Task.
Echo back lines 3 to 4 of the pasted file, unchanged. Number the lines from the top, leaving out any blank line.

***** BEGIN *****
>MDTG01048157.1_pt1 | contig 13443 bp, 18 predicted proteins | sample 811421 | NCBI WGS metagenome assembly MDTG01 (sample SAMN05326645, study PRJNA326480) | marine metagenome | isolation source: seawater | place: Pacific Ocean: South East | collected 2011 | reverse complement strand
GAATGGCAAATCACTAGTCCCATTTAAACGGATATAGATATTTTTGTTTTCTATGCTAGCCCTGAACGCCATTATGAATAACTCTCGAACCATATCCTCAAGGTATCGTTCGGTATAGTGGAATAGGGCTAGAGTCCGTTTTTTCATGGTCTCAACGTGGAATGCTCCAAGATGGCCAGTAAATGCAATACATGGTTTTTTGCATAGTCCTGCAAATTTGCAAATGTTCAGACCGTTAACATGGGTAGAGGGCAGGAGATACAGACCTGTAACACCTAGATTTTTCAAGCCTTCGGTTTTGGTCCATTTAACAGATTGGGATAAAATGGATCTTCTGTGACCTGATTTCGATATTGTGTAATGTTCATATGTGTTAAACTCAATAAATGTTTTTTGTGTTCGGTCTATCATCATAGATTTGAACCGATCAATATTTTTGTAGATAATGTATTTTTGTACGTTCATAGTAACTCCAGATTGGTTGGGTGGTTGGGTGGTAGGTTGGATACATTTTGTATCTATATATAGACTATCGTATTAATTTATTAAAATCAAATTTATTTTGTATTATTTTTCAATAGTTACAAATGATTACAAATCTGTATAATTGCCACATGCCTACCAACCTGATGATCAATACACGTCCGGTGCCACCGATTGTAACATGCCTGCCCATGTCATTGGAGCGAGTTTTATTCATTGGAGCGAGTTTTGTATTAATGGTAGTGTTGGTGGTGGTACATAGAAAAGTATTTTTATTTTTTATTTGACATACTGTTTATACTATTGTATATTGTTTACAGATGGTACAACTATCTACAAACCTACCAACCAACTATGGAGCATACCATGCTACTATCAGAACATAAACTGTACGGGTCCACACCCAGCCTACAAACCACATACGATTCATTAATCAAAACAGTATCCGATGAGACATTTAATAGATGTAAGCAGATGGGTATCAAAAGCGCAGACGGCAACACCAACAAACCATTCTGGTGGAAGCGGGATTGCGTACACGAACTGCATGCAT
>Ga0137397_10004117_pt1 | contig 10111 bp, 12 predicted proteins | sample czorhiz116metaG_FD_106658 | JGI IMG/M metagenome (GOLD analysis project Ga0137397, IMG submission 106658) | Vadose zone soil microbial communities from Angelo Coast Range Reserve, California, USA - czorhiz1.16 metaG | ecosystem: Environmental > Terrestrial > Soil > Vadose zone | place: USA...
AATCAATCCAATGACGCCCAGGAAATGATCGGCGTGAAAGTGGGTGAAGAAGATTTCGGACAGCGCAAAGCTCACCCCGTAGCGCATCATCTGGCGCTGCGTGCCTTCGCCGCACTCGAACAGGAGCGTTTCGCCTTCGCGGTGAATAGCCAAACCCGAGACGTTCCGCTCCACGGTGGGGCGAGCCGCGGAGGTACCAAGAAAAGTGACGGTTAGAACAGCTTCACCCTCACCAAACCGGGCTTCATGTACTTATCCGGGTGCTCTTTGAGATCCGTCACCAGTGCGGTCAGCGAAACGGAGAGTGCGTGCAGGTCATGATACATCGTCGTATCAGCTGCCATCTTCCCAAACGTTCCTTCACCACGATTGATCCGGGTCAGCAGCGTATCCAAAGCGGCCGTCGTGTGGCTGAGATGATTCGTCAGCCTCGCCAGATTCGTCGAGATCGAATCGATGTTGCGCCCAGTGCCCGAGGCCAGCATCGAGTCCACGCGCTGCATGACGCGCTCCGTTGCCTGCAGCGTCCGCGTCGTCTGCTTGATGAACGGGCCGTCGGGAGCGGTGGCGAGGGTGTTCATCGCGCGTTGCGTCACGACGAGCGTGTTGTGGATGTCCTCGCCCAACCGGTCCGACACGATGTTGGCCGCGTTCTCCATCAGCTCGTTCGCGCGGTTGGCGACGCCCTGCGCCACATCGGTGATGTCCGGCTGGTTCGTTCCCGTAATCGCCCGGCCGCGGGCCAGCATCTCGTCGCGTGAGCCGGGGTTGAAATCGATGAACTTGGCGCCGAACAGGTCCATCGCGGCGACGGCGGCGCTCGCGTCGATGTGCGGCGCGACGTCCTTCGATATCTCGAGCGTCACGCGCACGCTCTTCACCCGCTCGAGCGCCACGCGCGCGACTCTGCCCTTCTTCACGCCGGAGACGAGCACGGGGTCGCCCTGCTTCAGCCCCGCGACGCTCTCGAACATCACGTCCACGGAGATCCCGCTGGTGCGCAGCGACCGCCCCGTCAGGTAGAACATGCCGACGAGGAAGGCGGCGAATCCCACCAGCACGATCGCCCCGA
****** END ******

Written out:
>Ga0137397_10004117_pt1 | contig 10111 bp, 12 predicted proteins | sample czorhiz116metaG_FD_106658 | JGI IMG/M metagenome (GOLD analysis project Ga0137397, IMG submission 106658) | Vadose zone soil microbial communities from Angelo Coast Range Reserve, California, USA - czorhiz1.16 metaG | ecosystem: Environmental > Terrestrial > Soil > Vadose zone | place: USA...
AATCAATCCAATGACGCCCAGGAAATGATCGGCGTGAAAGTGGGTGAAGAAGATTTCGGACAGCGCAAAGCTCACCCCGTAGCGCATCATCTGGCGCTGCGTGCCTTCGCCGCACTCGAACAGGAGCGTTTCGCCTTCGCGGTGAATAGCCAAACCCGAGACGTTCCGCTCCACGGTGGGGCGAGCCGCGGAGGTACCAAGAAAAGTGACGGTTAGAACAGCTTCACCCTCACCAAACCGGGCTTCATGTACTTATCCGGGTGCTCTTTGAGATCCGTCACCAGTGCGGTCAGCGAAACGGAGAGTGCGTGCAGGTCATGATACATCGTCGTATCAGCTGCCATCTTCCCAAACGTTCCTTCACCACGATTGATCCGGGTCAGCAGCGTATCCAAAGCGGCCGTCGTGTGGCTGAGATGATTCGTCAGCCTCGCCAGATTCGTCGAGATCGAATCGATGTTGCGCCCAGTGCCCGAGGCCAGCATCGAGTCCACGCGCTGCATGACGCGCTCCGTTGCCTGCAGCGTCCGCGTCGTCTGCTTGATGAACGGGCCGTCGGGAGCGGTGGCGAGGGTGTTCATCGCGCGTTGCGTCACGACGAGCGTGTTGTGGATGTCCTCGCCCAACCGGTCCGACACGATGTTGGCCGCGTTCTCCATCAGCTCGTTCGCGCGGTTGGCGACGCCCTGCGCCACATCGGTGATGTCCGGCTGGTTCGTTCCCGTAATCGCCCGGCCGCGGGCCAGCATCTCGTCGCGTGAGCCGGGGTTGAAATCGATGAACTTGGCGCCGAACAGGTCCATCGCGGCGACGGCGGCGCTCGCGTCGATGTGCGGCGCGACGTCCTTCGATATCTCGAGCGTCACGCGCACGCTCTTCACCCGCTCGAGCGCCACGCGCGCGACTCTGCCCTTCTTCACGCCGGAGACGAGCACGGGGTCGCCCTGCTTCAGCCCCGCGACGCTCTCGAACATCACGTCCACGGAGATCCCGCTGGTGCGCAGCGACCGCCCCGTCAGGTAGAACATGCCGACGAGGAAGGCGGCGAATCCCACCAGCACGATCGCCCCGA